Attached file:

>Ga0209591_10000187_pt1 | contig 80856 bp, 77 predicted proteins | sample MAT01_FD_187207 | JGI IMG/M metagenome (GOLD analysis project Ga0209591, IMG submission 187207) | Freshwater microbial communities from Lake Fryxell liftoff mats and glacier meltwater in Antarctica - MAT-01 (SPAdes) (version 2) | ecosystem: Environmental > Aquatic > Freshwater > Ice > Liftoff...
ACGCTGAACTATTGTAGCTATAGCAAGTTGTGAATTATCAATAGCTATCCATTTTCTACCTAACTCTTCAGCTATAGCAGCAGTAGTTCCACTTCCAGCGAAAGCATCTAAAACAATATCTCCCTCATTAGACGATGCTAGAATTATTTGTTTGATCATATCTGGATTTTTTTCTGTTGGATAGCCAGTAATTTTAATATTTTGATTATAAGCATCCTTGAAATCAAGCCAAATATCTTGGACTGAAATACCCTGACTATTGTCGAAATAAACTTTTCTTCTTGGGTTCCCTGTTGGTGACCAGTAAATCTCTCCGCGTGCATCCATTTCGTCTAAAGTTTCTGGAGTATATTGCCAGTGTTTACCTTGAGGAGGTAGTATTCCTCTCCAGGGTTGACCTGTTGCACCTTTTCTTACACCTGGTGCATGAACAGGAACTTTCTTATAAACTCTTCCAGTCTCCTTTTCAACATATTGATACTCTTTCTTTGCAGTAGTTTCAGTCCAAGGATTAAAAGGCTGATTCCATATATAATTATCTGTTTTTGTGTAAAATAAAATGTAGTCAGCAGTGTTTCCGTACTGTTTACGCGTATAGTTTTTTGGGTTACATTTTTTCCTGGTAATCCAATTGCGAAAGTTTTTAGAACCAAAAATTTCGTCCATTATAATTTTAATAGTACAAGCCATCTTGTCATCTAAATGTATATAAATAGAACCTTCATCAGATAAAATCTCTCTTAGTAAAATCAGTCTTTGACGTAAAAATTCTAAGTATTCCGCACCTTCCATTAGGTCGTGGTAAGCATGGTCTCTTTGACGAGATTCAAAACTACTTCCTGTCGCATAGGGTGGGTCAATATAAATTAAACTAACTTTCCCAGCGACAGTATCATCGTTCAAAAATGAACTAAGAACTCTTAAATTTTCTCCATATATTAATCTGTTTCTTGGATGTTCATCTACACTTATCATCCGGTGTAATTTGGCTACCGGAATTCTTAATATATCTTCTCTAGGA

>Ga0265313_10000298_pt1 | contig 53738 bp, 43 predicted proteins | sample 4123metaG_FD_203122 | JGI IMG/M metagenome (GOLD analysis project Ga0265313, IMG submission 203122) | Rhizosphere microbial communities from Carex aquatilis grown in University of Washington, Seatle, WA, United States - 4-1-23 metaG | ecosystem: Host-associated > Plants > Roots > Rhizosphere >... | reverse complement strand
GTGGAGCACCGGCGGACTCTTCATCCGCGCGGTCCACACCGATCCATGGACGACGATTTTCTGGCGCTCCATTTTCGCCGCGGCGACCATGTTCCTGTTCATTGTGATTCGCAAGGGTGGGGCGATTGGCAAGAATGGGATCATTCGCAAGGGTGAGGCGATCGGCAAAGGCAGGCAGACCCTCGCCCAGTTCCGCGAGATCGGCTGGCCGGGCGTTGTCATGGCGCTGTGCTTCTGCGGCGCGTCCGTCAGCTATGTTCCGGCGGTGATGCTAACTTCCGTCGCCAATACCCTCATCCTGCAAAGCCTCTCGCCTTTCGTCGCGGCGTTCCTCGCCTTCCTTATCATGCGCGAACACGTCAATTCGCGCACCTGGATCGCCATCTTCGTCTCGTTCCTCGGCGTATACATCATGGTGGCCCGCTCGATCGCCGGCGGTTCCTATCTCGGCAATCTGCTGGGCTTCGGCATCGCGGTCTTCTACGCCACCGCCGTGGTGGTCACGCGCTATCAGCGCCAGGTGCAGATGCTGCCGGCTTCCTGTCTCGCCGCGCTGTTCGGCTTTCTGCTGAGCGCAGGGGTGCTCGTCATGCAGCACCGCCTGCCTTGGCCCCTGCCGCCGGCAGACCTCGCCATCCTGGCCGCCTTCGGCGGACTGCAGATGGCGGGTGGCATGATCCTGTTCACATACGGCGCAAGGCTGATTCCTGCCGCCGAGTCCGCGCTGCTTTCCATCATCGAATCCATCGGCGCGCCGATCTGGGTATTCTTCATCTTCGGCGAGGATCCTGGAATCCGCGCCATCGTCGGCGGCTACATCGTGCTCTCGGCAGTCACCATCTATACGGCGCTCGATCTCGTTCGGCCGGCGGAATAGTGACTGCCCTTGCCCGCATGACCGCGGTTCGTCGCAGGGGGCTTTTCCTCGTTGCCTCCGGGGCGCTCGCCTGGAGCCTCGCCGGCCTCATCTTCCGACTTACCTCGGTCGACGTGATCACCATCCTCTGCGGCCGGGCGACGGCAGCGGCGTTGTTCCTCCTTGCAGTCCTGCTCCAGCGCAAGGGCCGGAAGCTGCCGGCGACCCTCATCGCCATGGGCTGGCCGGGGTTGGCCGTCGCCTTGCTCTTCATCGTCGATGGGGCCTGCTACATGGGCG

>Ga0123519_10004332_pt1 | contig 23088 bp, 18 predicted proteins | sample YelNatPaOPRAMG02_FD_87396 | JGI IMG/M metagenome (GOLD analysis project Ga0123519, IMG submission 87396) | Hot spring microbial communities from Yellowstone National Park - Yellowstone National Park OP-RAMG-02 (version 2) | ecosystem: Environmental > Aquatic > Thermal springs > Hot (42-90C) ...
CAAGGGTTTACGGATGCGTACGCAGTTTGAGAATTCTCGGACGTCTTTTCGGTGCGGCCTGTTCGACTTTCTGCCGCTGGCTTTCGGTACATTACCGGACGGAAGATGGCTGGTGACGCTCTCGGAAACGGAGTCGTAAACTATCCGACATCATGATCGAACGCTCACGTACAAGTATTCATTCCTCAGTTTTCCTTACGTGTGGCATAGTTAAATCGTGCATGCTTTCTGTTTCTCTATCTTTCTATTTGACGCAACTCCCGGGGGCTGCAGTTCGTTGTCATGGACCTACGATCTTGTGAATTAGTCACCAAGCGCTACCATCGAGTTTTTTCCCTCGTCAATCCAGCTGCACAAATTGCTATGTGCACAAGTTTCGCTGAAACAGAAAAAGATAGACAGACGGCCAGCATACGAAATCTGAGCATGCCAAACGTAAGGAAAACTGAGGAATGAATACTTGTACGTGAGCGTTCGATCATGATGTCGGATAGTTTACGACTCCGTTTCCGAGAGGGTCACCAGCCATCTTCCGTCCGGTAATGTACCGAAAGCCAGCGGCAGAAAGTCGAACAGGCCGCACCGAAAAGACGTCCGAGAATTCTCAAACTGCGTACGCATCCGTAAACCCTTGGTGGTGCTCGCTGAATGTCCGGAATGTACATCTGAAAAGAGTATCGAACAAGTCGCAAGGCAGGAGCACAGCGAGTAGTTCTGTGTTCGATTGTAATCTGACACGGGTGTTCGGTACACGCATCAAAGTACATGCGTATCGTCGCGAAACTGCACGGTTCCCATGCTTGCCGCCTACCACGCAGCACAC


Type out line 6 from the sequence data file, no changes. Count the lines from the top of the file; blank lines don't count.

CAAGGGTTTACGGATGCGTACGCAGTTTGAGAATTCTCGGACGTCTTTTCGGTGCGGCCTGTTCGACTTTCTGCCGCTGGCTTTCGGTACATTACCGGACGGAAGATGGCTGGTGACGCTCTCGGAAACGGAGTCGTAAACTATCCGACATCATGATCGAACGCTCACGTACAAGTATTCATTCCTCAGTTTTCCTTACGTGTGGCATAGTTAAATCGTGCATGCTTTCTGTTTCTCTATCTTTCTATTTGACGCAACTCCCGGGGGCTGCAGTTCGTTGTCATGGACCTACGATCTTGTGAATTAGTCACCAAGCGCTACCATCGAGTTTTTTCCCTCGTCAATCCAGCTGCACAAATTGCTATGTGCACAAGTTTCGCTGAAACAGAAAAAGATAGACAGACGGCCAGCATACGAAATCTGAGCATGCCAAACGTAAGGAAAACTGAGGAATGAATACTTGTACGTGAGCGTTCGATCATGATGTCGGATAGTTTACGACTCCGTTTCCGAGAGGGTCACCAGCCATCTTCCGTCCGGTAATGTACCGAAAGCCAGCGGCAGAAAGTCGAACAGGCCGCACCGAAAAGACGTCCGAGAATTCTCAAACTGCGTACGCATCCGTAAACCCTTGGTGGTGCTCGCTGAATGTCCGGAATGTACATCTGAAAAGAGTATCGAACAAGTCGCAAGGCAGGAGCACAGCGAGTAGTTCTGTGTTCGATTGTAATCTGACACGGGTGTTCGGTACACGCATCAAAGTACATGCGTATCGTCGCGAAACTGCACGGTTCCCATGCTTGCCGCCTACCACGCAGCACAC